The PDF reader offers three other important options: Open URL, Email and Print. The Print and Open URL buttons worked as expected, although the Open URL feature wasn't available for most of my articles, but the Email option requires an installed email program in order to work, and Windows 8's Mail is not considered to be one. Being a Gmail Web user, I couldn't use this feature.

A look at the program's left sidebar reveals several useful categories. The authors category includes an alphabetized list of all the authors PDF Stacks has recognize from your articles. Clicking on an author reveals a list of every article by this author that resides in your library. There's a similar list for journals. Here you'll also find the Google Scholar and PubMed searches, where you can search for articles from within PDF Stacks. When you find an article you're interested in, you can import it into your library, but note that at this time it will only import the article's information, not a PDF. If you have a matching PDF, if you can attach it through the menus.See all software Reviews.

View the original article here


Related Posts Plugin for WordPress, Blogger...

Popular posts from this blog

Amazon Echo Plus (Second-Gen) Review

The second-gen Amazon Echo Plus is shorter, louder and better-looking than ever. What's not to like? Here's our review.
Should I Buy The Amazon Echo Plus (2nd-gen)?
The new Echo Plus offers a radical redesign compared to the original, ditching the plastic body for a fabric mesh housing that helps the speaker blend into the home environment. It’s not only better-looking either, as a larger speaker and tweeter provide improved audio quality and Dolby Play 360 audio support helps fills the room with music. What’s not to like?

LG G5 Review In-Depth

Can LG take on the Galaxy S7 with a metal design, dual-cameras and an accessory slot? Here's our first LG G5 review, focusing on LG G5 design and build, LG G5 specs, LG G5 cameras and LG G5 software and apps.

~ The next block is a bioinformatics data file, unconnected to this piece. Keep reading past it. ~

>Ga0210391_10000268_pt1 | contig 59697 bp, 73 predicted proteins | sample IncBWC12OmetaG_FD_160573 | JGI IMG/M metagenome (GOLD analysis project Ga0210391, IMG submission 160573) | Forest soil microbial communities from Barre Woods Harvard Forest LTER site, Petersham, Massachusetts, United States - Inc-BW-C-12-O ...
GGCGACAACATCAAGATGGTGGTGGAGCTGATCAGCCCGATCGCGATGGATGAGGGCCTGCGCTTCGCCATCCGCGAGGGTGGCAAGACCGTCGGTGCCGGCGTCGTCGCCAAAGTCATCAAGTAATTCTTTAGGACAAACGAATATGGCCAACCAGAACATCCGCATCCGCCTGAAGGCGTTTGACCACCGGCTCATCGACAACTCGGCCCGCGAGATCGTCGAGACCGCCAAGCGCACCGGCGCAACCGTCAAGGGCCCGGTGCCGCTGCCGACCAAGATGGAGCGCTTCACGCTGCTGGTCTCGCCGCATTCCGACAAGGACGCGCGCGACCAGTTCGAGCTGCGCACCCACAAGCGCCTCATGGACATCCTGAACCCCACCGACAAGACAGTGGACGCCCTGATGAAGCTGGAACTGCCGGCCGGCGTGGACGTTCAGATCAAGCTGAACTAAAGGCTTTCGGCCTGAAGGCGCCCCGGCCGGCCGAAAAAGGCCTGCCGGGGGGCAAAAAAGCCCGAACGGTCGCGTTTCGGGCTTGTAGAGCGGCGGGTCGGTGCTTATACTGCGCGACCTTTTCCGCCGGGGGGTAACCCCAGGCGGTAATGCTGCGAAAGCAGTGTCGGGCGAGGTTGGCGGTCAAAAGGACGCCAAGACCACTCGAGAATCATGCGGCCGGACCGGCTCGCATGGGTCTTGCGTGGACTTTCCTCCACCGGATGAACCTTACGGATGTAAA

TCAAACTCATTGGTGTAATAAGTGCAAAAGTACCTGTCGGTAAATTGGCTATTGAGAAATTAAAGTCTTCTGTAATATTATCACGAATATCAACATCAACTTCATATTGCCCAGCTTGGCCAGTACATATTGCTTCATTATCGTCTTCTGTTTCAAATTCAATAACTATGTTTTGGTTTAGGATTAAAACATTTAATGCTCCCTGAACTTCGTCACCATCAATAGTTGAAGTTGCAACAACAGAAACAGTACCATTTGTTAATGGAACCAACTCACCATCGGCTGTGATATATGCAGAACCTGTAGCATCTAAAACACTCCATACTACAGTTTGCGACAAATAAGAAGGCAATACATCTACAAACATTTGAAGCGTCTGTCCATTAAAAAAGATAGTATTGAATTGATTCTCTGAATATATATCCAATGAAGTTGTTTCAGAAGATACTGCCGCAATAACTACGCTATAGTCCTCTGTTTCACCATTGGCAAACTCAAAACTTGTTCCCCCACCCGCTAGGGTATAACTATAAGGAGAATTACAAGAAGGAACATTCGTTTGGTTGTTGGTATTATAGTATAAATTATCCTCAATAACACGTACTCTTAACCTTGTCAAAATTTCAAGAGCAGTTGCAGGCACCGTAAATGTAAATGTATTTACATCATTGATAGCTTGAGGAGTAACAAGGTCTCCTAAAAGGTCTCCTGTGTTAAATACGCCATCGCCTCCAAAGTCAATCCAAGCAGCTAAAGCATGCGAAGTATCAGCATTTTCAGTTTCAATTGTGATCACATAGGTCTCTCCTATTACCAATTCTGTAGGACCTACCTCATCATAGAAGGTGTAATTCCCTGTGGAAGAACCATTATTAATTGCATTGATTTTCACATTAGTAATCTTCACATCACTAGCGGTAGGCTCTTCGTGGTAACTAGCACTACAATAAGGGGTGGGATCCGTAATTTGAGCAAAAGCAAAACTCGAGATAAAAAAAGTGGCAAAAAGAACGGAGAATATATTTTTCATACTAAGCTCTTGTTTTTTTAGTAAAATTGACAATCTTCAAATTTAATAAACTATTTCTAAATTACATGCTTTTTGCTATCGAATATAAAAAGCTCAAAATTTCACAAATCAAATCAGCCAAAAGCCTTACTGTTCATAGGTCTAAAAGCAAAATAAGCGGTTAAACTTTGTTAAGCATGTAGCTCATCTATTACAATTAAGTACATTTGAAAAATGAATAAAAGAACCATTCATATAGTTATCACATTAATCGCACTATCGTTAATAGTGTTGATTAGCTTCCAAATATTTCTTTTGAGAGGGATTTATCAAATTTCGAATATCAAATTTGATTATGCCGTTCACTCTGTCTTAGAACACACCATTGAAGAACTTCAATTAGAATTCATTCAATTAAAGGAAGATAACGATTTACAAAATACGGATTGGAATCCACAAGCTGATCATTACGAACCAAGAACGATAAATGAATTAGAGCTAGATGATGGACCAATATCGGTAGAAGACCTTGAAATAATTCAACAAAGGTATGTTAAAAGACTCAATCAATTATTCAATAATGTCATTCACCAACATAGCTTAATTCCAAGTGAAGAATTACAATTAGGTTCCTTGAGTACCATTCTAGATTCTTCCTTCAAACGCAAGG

Alongside the Galaxy S7, the LG G5 is one of the biggest phones (not literally) to launch in 2016 – and we're not just talking in the Android world. It's one of the heavyweights and LG will be looking to set the market alight with the G5's alternative and innovative modular design.

Xiaomi Mi Band 2 Review: The Best Cheap Fitness Tracker Money Can Buy

The Xiaomi Mi Band 2 is the best cheap fitness tracker we’ve seen. Read our Mi Band 2 review to find out what’s new in this excellent-value budget activity tracker.
Should I Buy The Xiaomi Mi Band 2?
With a new OLED screen the Xiaomi Mi Band 2 offers better value than ever. We’d like to see better integration with third-party apps, but at this price the Mi Band 2 is impossible to fault.

2019 BMW M5 Review

The 2019 BMW M5 sedan is a high-performance luxury car without compromise and few rivals.
The 2019 BMW M5 high-performance sedan gives us all of the feels.
The digital wizardry from the last generation is still there, but this year’s version integrates the human into the experience. It’s a better feeling super sedan on a super budget. For 2019, BMW added an M5 Competition version that bumps power output to 617 horsepower (up from 600 hp in the M5), bigger wheels and a handful of small performance tweaks. The M5 Competition starts at a rich $110,000, give or take, up from the M5’s asking price of more than $103,000.

Google Pixel Review

Not everyone wants a phone with a big screen, but most small-screen phones compromise on performance and cameras. Not so with Google’s latest flagship Android phone: Here’s our Google Pixel review.
Joining the ranks of the Pixel C and Chromebook Pixel are Google’s new Pixel phones. We’re reviewing the smaller 5in Pixel here, but you can read our separate Pixel XL review if you’re after a bigger phone.

Like Fan Page